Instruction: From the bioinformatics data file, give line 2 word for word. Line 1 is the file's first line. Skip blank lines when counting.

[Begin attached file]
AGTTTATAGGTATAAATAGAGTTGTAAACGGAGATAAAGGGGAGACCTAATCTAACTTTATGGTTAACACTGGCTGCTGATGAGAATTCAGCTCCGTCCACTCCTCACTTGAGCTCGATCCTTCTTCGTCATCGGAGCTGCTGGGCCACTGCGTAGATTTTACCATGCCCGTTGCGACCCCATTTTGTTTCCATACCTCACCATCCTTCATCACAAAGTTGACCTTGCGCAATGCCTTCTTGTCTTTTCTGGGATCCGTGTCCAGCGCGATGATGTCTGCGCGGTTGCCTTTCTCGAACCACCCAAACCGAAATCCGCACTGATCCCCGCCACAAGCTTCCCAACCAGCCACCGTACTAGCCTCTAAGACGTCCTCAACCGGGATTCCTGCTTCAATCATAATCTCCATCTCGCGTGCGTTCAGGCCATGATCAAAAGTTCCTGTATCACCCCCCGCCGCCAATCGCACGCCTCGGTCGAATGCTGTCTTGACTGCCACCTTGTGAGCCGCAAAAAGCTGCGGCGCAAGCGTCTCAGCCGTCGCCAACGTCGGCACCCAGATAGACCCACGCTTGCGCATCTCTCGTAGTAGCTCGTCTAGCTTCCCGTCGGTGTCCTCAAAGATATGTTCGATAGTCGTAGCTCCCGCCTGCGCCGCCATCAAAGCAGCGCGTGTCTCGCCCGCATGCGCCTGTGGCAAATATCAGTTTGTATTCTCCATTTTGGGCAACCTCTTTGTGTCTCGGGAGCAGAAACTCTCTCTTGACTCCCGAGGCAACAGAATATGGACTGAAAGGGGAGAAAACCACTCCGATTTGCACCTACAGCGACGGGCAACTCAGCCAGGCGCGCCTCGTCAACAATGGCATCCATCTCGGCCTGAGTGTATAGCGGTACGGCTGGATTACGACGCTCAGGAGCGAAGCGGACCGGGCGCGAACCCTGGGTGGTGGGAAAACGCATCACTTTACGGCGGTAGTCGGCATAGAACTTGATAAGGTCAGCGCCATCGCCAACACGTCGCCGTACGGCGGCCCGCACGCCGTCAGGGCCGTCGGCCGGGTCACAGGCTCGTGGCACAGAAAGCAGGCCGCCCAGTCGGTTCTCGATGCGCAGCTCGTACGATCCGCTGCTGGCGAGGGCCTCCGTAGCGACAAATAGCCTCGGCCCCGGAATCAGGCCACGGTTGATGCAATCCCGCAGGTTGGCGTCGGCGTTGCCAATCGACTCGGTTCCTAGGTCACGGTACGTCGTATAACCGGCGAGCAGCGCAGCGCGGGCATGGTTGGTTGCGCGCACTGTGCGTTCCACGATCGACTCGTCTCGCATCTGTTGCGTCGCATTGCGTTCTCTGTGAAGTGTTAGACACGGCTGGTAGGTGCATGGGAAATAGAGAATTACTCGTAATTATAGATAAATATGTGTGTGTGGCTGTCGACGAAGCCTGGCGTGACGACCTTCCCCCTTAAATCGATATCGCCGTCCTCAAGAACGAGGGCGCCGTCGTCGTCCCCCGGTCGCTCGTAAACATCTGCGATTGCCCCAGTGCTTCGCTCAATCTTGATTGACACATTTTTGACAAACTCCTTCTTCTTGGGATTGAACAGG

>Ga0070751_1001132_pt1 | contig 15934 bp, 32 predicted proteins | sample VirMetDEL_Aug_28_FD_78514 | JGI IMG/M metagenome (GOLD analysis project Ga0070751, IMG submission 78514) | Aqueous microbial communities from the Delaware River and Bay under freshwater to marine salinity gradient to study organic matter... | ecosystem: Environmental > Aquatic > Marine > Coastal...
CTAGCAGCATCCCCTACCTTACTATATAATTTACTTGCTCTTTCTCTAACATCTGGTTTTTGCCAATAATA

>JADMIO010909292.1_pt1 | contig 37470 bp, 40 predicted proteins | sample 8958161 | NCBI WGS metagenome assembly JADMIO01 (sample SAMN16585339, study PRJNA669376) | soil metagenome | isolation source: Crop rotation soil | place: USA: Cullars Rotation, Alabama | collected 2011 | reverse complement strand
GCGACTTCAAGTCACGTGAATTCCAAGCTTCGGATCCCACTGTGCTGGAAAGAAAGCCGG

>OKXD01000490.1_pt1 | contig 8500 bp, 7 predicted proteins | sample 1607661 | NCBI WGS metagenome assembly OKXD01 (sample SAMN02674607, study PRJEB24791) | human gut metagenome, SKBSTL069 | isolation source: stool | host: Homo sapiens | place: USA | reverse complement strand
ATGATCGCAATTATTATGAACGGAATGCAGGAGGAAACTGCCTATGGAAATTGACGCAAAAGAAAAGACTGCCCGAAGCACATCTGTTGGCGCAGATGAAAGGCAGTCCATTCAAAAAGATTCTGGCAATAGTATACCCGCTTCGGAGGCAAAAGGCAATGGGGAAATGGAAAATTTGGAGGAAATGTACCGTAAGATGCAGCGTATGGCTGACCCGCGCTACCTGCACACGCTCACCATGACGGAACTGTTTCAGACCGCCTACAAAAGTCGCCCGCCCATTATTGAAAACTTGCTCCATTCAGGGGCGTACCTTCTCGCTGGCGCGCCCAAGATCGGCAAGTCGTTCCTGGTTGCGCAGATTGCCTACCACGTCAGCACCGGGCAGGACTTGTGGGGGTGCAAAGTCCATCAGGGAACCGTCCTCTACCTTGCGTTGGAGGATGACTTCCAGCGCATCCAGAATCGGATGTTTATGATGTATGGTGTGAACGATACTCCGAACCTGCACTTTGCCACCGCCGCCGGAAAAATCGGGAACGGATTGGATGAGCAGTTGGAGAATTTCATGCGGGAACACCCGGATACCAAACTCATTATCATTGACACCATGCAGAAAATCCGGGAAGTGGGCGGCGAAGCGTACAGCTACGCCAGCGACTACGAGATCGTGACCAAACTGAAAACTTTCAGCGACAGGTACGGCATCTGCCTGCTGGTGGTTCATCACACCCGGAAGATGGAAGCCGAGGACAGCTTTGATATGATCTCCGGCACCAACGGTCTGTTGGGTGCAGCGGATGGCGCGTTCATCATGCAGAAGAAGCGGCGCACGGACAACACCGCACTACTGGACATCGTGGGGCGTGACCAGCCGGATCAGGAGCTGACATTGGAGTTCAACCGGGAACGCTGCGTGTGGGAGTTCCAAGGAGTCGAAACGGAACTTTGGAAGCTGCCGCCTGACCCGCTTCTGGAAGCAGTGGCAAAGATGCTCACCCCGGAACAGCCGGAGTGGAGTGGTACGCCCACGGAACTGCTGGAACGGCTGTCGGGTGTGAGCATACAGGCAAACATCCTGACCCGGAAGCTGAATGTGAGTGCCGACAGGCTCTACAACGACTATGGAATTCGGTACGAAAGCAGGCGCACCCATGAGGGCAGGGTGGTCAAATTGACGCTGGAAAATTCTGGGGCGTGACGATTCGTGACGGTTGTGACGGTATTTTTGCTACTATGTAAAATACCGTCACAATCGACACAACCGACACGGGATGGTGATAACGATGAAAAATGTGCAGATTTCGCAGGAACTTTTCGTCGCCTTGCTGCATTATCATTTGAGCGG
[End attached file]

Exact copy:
>Ga0070751_1001132_pt1 | contig 15934 bp, 32 predicted proteins | sample VirMetDEL_Aug_28_FD_78514 | JGI IMG/M metagenome (GOLD analysis project Ga0070751, IMG submission 78514) | Aqueous microbial communities from the Delaware River and Bay under freshwater to marine salinity gradient to study organic matter... | ecosystem: Environmental > Aquatic > Marine > Coastal...